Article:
Yet it was not a grim city. Day after day it squatted in those scrubby hills, broiling under a hot sun that sat in the sky like a weary orange melon; but the city teemed with life: smells of cooking, the sounds of laughter and talk and children running, the bustle and sweat of brickmen repairing the domes, the bells of the Joined ringing in the streets. The Shkeen were a lusty and exuberant people, almost childlike. Certainly there was nothing about them that told of great age or ancient wisdom. This is a young race, said the signs, this is a culture in its infancy.

  But that infancy had lasted more than fourteen thousand years.

  The human city was the real infant, less than ten Earth years old. It was built on the edge of the hills, between the Shkeen metropolis and the dusty brown plains where the spaceport had gone up. In human terms, it was a beautiful city: open and airy, full of graceful archways and glistening fountains and wide boulevards lined by trees. The buildings were wrought of metal and colored plastic and native woods, and most of them were low in deference to Shkeen architecture. Most of them . . . the Administration Tower was the exception, a polished blue steel needle that split a crystal sky.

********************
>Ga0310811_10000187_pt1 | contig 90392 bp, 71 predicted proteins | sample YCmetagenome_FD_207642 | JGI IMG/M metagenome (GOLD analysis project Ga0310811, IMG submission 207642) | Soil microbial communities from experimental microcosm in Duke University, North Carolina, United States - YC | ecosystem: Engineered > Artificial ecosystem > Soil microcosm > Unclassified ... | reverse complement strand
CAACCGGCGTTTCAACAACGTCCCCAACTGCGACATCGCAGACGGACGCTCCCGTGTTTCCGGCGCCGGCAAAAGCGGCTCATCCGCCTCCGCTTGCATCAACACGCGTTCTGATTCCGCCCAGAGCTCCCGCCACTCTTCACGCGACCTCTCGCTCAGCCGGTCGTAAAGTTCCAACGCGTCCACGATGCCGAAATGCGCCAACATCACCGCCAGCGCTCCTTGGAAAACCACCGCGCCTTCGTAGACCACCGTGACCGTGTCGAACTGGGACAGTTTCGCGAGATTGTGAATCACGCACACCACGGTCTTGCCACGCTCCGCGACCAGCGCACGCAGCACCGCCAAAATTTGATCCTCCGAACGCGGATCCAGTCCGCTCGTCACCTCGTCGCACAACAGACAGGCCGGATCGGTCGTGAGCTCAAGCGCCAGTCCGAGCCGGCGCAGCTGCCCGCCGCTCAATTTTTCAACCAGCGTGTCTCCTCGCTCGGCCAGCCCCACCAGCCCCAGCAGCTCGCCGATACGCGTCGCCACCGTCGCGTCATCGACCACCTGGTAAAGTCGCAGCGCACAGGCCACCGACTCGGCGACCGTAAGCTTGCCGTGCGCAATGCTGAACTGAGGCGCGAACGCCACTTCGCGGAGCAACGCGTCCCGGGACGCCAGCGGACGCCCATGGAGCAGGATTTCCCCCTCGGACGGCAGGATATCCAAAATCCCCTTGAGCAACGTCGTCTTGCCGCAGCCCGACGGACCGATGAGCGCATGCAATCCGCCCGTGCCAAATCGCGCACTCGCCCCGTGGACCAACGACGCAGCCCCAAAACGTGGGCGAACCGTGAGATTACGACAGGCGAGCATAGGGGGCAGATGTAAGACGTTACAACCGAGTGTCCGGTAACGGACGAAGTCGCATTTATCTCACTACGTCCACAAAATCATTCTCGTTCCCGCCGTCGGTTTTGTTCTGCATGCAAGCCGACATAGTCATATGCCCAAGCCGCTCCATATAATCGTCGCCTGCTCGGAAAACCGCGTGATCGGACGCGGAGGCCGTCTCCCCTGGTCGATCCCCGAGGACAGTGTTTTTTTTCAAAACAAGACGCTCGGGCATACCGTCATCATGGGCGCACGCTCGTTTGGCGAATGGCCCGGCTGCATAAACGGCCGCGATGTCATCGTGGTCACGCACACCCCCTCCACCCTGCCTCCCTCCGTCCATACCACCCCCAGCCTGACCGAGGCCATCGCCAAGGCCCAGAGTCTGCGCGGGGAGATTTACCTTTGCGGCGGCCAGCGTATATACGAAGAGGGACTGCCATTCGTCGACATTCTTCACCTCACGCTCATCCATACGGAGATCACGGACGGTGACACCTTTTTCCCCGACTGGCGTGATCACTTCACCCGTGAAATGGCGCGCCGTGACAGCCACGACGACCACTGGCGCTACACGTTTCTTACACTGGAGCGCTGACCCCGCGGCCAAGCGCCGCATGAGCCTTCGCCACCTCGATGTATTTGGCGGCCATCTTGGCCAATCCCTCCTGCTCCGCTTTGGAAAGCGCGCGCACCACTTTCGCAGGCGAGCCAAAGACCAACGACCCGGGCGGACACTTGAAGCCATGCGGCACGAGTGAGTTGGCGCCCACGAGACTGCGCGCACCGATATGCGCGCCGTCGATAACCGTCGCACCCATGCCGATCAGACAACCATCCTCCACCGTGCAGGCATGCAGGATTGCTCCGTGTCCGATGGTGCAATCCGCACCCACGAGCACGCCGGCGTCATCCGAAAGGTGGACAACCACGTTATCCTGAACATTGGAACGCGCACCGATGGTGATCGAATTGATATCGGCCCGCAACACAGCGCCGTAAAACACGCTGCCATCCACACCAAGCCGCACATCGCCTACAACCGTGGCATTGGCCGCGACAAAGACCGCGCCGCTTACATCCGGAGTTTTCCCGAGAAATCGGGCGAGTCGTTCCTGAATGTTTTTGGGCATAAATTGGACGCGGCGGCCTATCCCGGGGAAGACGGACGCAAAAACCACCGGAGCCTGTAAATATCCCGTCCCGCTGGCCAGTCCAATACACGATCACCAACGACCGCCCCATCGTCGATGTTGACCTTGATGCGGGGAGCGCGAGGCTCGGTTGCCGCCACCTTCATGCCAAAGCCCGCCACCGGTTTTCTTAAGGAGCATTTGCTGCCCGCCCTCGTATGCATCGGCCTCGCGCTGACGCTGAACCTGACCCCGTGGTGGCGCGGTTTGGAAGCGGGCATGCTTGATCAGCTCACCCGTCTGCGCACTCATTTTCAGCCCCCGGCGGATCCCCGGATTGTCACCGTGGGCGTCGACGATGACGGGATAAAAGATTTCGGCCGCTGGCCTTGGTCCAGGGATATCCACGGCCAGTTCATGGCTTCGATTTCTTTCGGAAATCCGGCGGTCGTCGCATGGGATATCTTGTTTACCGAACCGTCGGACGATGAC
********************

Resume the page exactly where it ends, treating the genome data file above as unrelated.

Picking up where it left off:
You could see it for miles in all directions. Lyanna spied it even before we landed, and we admired it from the air. The gaunt skyscrapers of Old Earth and Baldur were taller, and the fantastic webbed cities of Arachne were far more beautiful—but that slim blue Tower was still imposing enough as it rose unrivaled to its lonely dominance above the sacred hills.

  The spaceport was in the shadow of the Tower, easy walking distance. But they met us anyway. A low-slung scarlet aircar sat purring at the base of the ramp as we disembarked, with a driver lounging against the stick. Dino Valcarenghi stood next to it, leaning on the door and talking to an aide.